19. Okk....now that the base system is finished installing, it's time to select a username. Adhering to my principles of making life easy for everyone, I chose administrator as the full name of my user.

  20. Username for the account? Make life easy: administrator

  21. Time for a password! Because this is not going to be a 'critical' system per se (i.e. is not on the edge of our network and is only going to be routing and serving out DHCP) I wouldn't be too concerned about security, so choose a password that is easy to remember.

  22. Verify the password.

  23. It will probably warn you about using a weak password. Yeah, I know. hit the left arrow and choose 'Yes'.

  24. We do not want to encrypt our home directory. Choose no and move on.

  25. The installer is going to run through some update stuff and grab some packages...and ask you to choose a proxy. We don't have a proxy, so just hit enter through this (blank is no proxy).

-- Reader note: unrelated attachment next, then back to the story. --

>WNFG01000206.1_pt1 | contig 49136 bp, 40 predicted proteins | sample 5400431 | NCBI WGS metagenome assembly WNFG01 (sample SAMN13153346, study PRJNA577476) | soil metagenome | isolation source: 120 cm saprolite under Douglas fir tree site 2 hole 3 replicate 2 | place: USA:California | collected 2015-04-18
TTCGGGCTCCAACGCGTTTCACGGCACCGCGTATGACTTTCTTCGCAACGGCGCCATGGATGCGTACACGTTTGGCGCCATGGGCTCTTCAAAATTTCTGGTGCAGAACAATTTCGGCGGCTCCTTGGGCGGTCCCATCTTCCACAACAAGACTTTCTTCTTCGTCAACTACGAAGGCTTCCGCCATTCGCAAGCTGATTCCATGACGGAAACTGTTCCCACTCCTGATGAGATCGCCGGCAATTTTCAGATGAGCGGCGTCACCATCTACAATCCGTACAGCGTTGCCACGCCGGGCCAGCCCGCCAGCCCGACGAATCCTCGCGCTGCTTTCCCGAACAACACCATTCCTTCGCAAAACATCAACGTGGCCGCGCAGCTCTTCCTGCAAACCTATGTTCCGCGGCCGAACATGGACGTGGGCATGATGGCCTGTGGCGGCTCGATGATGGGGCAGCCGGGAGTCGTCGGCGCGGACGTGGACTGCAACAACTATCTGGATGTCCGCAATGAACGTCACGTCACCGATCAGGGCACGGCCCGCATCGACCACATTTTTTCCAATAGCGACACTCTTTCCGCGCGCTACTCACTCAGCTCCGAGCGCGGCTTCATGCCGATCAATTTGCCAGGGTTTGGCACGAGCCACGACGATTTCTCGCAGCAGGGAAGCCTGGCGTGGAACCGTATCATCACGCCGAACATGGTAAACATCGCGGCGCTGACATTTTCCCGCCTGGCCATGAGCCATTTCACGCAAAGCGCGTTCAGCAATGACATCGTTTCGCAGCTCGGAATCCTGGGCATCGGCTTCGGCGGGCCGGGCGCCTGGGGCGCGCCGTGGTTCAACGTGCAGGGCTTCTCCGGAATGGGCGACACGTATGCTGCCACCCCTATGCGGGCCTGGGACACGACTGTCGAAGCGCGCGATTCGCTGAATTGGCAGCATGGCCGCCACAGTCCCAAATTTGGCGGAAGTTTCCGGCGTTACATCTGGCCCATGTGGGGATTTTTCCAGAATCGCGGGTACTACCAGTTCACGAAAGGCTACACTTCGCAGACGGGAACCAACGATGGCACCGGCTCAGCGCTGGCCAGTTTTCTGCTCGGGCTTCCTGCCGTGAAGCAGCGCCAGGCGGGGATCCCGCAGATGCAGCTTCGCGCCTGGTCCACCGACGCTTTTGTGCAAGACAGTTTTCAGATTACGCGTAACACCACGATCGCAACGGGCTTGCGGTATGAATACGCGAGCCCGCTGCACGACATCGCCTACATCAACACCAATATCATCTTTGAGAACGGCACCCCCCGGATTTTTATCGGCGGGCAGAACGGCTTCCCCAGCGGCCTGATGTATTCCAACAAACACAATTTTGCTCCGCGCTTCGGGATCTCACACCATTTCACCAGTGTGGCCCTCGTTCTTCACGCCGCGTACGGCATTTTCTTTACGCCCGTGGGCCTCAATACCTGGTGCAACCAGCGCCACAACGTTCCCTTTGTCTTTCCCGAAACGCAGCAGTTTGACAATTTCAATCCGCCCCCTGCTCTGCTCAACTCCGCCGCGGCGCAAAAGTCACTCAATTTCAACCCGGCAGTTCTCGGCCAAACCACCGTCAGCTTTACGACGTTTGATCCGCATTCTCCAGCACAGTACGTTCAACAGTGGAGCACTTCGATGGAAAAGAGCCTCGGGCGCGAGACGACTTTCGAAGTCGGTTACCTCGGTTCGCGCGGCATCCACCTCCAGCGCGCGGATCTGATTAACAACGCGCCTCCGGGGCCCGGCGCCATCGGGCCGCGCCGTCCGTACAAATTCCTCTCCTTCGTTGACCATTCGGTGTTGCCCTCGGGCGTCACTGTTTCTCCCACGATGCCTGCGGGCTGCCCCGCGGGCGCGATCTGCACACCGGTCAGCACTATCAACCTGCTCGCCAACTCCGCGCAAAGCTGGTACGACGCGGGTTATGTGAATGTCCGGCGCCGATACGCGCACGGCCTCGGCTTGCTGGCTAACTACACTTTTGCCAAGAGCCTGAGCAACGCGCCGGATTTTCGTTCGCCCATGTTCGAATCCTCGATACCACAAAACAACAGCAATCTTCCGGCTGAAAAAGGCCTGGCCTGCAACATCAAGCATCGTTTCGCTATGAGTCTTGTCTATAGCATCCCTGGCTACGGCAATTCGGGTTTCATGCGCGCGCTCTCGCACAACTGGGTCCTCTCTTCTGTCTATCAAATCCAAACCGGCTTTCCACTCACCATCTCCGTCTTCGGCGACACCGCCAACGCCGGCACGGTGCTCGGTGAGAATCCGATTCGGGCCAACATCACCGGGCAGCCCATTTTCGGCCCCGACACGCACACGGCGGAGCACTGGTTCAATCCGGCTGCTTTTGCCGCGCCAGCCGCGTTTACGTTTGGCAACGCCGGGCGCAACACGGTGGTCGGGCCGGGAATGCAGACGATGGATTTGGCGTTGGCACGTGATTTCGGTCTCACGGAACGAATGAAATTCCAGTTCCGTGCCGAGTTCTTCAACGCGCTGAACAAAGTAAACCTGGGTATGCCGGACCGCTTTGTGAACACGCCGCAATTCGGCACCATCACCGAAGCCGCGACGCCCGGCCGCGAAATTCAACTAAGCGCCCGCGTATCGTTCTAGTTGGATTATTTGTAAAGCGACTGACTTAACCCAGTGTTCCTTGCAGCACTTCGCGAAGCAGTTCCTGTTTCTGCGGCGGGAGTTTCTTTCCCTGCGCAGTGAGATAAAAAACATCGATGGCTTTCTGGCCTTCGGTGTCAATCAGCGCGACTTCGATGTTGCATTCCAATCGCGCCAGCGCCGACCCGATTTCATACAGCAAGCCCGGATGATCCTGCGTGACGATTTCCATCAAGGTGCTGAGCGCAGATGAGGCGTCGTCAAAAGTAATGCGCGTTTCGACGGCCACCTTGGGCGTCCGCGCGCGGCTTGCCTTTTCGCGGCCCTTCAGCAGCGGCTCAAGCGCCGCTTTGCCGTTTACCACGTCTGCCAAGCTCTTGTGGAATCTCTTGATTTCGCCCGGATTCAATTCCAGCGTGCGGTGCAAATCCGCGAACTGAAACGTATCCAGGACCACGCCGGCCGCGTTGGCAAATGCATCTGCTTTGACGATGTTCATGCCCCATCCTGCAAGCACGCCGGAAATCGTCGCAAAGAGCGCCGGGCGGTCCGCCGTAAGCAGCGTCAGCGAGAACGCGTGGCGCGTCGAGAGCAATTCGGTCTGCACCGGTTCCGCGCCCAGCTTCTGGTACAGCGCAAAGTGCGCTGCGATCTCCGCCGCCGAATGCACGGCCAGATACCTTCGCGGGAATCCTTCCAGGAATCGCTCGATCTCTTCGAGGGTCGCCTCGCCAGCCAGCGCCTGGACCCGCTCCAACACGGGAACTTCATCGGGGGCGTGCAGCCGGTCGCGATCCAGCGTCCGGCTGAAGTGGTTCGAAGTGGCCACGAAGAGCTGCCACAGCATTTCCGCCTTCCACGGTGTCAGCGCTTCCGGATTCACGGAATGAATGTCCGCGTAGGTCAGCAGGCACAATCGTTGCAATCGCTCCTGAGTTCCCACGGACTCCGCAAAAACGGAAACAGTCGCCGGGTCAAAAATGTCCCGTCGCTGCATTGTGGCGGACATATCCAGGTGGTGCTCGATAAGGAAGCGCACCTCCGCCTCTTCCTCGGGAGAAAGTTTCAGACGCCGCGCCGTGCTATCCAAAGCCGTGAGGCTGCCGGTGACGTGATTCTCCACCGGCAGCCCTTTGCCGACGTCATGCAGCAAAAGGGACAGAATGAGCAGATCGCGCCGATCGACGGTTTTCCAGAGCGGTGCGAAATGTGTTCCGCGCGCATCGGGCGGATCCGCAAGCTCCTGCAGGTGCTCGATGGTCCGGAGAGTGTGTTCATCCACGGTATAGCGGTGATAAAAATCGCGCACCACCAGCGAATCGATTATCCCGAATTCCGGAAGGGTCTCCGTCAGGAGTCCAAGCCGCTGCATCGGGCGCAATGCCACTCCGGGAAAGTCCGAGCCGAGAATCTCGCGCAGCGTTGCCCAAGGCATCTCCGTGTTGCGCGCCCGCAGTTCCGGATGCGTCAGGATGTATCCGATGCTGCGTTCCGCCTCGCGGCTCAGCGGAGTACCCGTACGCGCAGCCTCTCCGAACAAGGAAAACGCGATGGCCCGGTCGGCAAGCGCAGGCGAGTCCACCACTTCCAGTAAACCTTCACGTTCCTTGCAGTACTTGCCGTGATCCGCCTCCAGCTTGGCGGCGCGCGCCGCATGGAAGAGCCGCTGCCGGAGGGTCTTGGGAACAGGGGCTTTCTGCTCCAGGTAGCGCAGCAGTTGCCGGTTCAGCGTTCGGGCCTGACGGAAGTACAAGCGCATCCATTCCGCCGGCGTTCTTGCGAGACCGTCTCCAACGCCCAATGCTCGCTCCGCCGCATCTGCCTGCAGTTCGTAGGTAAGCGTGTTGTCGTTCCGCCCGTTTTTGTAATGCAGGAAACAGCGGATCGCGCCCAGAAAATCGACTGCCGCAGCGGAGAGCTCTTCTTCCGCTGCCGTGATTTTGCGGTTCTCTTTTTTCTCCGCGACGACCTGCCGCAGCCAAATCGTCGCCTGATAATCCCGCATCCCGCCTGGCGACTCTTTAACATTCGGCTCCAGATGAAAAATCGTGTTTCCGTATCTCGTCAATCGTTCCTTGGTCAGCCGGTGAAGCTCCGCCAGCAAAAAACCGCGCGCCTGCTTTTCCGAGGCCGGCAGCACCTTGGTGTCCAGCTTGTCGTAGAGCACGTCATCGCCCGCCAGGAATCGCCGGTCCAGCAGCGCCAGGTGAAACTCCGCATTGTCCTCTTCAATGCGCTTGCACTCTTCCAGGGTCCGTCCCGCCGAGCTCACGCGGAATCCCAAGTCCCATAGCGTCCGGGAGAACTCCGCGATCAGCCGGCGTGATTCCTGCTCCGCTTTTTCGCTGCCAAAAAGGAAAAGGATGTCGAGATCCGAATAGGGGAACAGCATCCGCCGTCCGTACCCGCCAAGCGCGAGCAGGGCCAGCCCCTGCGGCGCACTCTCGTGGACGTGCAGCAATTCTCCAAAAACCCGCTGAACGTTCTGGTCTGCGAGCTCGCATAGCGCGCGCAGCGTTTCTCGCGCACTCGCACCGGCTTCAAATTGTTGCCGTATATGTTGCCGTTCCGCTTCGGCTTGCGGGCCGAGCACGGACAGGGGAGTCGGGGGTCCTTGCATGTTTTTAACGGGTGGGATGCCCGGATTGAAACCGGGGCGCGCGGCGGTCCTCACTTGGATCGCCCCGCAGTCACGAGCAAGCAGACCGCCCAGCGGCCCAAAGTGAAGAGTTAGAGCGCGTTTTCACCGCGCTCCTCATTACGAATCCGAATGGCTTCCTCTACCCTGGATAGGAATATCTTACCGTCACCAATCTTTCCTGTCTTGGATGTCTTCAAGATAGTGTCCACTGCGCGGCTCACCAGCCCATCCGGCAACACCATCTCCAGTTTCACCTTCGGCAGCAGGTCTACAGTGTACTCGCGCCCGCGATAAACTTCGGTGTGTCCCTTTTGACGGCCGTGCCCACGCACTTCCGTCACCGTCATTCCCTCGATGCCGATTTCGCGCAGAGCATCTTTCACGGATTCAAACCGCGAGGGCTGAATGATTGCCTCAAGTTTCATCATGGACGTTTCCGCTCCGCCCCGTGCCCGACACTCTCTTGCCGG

26. I haven't messed around with the automatic update feature...figure it's probably best just to leave it be. I chose 'no automatic updates'

  27. It's gonna grab some software...and this is where it gets fun. Software selection...because we're only wanting to do two things with this computer (routing and DHCP) the only thing we want to select here is OpenSSH server. Down arrow to it, press space to select (notice the star in the brackets now? Yeah, pretty cool), and hit enter to continue. What OpenSSH does is installs and configures the OpenSSH server so we can log into this machine remotely (kinda like the Adrem Console, except so much better and free). Of course, in order to do this I use Putty (google it...) but there are plenty of ways to connect to an SSH server...so pick your poison.

  28. Ok, so more configuring and updating the system...woohoo. Finish off that bag of doritos, grab another soda (woooo sugar rush! haha) and chill. If you want to really challenge yourself, try watching the package names as they're configured and installed...see if there are any that you recognize. You'll be using some of them later :)